This article was designed from examining field notes and forums held by a team of researchers from the University of Buenos Aires in Argentina who participated in an academic project focused on family violence during the stages of pregnancy and childbirth in adolescent females. (1) Basically, it was conceived on behalf of other researchers involved in the social sciences, since the purpose is to share the "behind the scenes" of the research. This includes the discussion of topics that arose while planning and conducting the study, which were rarely found in methodological books and not always detailed in the final reports. We will expose some obstacles and dilemmas related to methodological strategies and ethical considerations implemented during the field work of the research in order to contribute some reflections and research suggestions in the arena of qualitative and mixed methods inquiry in the social sciences.
The field work was performed at the Adolescence, Pediatrics, and Neonatology Service Room of Internment of a public hospital and a health centre in Buenos Aires Area (which includes the city itself and 24 outlying districts) from 2006 to 2008. The research was supported by the active participation and commitment of the professionals working for these services as well as members of the staff of the Consultative Office of Family Violence at the Hospital.
The researchers drew on initial data and analyses from a larger work on adolescent females. In a previous study, Colombo et al., (2005), claimed that the incidence of violence in 15 to 19 year-old adolescents who consulted the Maternal and Obstetric Service of a Public Hospital reached 22%. These results indicated the remarkable incidence of family violence associated with adolescent pregnancy among young women in Buenos Aires. The study also strongly suggested that this at-risk group was a population worthy of study, given the complexity of pregnancy during adolescence, a situation even more serious when considering the existence of a violent environment (Colombo et al.,). The study triggered new research and an examination of methodological dilemmas, which is the focus of this article.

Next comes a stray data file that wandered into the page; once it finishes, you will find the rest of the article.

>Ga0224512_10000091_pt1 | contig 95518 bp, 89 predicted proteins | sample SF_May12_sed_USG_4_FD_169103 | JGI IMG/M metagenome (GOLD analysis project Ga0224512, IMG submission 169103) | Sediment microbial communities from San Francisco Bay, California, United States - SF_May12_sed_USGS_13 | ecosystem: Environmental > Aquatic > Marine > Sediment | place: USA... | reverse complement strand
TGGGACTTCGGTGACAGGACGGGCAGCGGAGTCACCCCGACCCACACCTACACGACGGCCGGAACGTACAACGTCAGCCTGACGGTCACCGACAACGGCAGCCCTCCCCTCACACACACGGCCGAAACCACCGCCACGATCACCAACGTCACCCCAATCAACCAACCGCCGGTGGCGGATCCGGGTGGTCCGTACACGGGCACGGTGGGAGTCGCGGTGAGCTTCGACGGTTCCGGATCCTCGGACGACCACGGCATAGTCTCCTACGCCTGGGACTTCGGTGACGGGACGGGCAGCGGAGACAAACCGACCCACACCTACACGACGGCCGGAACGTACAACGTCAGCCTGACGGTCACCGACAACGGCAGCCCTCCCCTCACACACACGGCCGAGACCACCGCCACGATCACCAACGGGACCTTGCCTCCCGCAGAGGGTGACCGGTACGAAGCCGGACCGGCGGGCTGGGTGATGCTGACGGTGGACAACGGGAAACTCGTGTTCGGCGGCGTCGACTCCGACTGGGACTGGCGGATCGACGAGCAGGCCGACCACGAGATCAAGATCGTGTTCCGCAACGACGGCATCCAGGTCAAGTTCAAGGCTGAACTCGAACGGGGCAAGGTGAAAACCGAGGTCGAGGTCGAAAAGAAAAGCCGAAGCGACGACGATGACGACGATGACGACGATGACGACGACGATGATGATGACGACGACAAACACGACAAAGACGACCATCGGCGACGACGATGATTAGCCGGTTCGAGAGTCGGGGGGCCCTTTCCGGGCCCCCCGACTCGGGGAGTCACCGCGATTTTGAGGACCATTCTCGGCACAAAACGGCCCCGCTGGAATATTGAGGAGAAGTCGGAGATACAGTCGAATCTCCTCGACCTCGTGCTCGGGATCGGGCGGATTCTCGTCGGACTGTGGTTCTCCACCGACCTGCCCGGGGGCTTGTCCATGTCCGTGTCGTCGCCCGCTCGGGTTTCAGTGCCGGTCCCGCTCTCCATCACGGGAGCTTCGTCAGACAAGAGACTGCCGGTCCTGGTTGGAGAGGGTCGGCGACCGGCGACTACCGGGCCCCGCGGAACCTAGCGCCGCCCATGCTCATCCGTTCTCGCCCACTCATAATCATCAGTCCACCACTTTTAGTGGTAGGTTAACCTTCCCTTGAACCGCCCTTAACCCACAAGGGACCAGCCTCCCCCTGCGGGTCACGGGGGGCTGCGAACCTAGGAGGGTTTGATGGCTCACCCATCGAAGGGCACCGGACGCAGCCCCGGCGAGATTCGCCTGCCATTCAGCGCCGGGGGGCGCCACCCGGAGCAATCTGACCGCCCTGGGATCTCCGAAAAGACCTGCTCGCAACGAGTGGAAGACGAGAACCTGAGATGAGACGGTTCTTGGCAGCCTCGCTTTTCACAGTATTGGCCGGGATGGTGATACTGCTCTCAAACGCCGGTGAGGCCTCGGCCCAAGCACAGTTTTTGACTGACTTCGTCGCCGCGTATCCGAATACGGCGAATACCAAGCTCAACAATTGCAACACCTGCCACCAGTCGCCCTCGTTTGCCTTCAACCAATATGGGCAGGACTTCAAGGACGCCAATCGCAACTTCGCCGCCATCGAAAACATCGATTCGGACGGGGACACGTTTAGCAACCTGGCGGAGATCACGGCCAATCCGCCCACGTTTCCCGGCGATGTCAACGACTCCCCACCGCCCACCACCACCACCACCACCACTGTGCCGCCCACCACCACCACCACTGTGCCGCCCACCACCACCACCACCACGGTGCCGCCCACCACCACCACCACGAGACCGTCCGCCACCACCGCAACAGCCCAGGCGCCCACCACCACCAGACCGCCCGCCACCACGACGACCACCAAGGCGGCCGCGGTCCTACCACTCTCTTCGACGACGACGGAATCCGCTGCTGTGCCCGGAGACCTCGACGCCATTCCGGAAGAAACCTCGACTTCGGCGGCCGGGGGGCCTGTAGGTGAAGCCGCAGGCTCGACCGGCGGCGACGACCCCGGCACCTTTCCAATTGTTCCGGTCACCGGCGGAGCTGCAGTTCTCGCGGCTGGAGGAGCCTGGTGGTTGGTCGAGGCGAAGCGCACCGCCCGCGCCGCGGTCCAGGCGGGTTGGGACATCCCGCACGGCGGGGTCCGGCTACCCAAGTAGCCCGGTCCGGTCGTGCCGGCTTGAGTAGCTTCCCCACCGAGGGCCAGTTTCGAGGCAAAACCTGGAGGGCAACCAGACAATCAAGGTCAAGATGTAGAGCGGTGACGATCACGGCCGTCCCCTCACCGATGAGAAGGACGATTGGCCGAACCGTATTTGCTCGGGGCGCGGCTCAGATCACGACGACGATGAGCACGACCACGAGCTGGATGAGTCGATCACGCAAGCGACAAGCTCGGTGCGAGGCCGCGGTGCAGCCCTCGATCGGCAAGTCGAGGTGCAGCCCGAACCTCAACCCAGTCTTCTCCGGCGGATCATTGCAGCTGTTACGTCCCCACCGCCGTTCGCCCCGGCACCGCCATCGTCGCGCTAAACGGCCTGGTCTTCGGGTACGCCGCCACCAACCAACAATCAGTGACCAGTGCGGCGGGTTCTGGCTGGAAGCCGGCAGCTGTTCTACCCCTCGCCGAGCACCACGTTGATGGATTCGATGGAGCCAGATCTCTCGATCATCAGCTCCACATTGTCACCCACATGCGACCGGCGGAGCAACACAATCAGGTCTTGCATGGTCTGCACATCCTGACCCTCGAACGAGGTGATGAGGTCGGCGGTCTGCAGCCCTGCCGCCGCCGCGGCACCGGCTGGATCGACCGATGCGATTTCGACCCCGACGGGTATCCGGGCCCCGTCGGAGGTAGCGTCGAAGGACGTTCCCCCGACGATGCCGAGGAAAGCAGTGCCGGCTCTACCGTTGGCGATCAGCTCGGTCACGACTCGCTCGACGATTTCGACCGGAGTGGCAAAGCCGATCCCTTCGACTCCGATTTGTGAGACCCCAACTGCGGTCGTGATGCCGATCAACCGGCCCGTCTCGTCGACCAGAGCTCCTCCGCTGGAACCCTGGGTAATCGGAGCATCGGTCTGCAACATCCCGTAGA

A brief summary of the objectives, design, and results will be described in the following section. Then we will discuss the focus of this article, what we refer to as the "behind the scenes" of research.
As literature has shown, violence against women affects millions, including those who are pregnant or have recently given birth (Colombo, Ynoub, Viglizzo, Veneranda, & Iglesias, 2006; Kendall-Tacket, 2007). As many authors have mentioned (Ball, Kerig, & Rosenbluth, 2009; Banyard & Cross, 2008; Noonan & Charles, 2009), the violence suffered by adolescent females is associated with multiple risk behaviors such as negative health outcomes, suicidal thoughts, risk of depression, post traumatic stress disorder, higher levels of anxiety, and repressed feelings associated with the trauma. Moreover, during pregnancy, an adolescent who has experienced past or current abuse has an increased risk of pre- and neonatal complications, which in turn can affect relationships with others and bring on a sense of social isolation, a lack of social support, and the cessation of breastfeeding.
Even though increasing attention has been given to the problem of violence against women and the consequences affecting their daily lives, more research is needed in this area. In this sense we believe that qualitative inquiry through testimonies, interviews, and other strategies plays a central role in presenting the voices of marginalized women coping with such difficult situations.
The objectives of the research were: (a) to determine the prevalence of family violence and/or partnership violence experienced by adolescent females in the stages of pregnancy and childbirth; (b) to explore the strategies of response to the situations of mistreatment developed by the adolescents in the previously mentioned objective; and (c) to recognize the predominant models of gender in the familial organization of these adolescents. …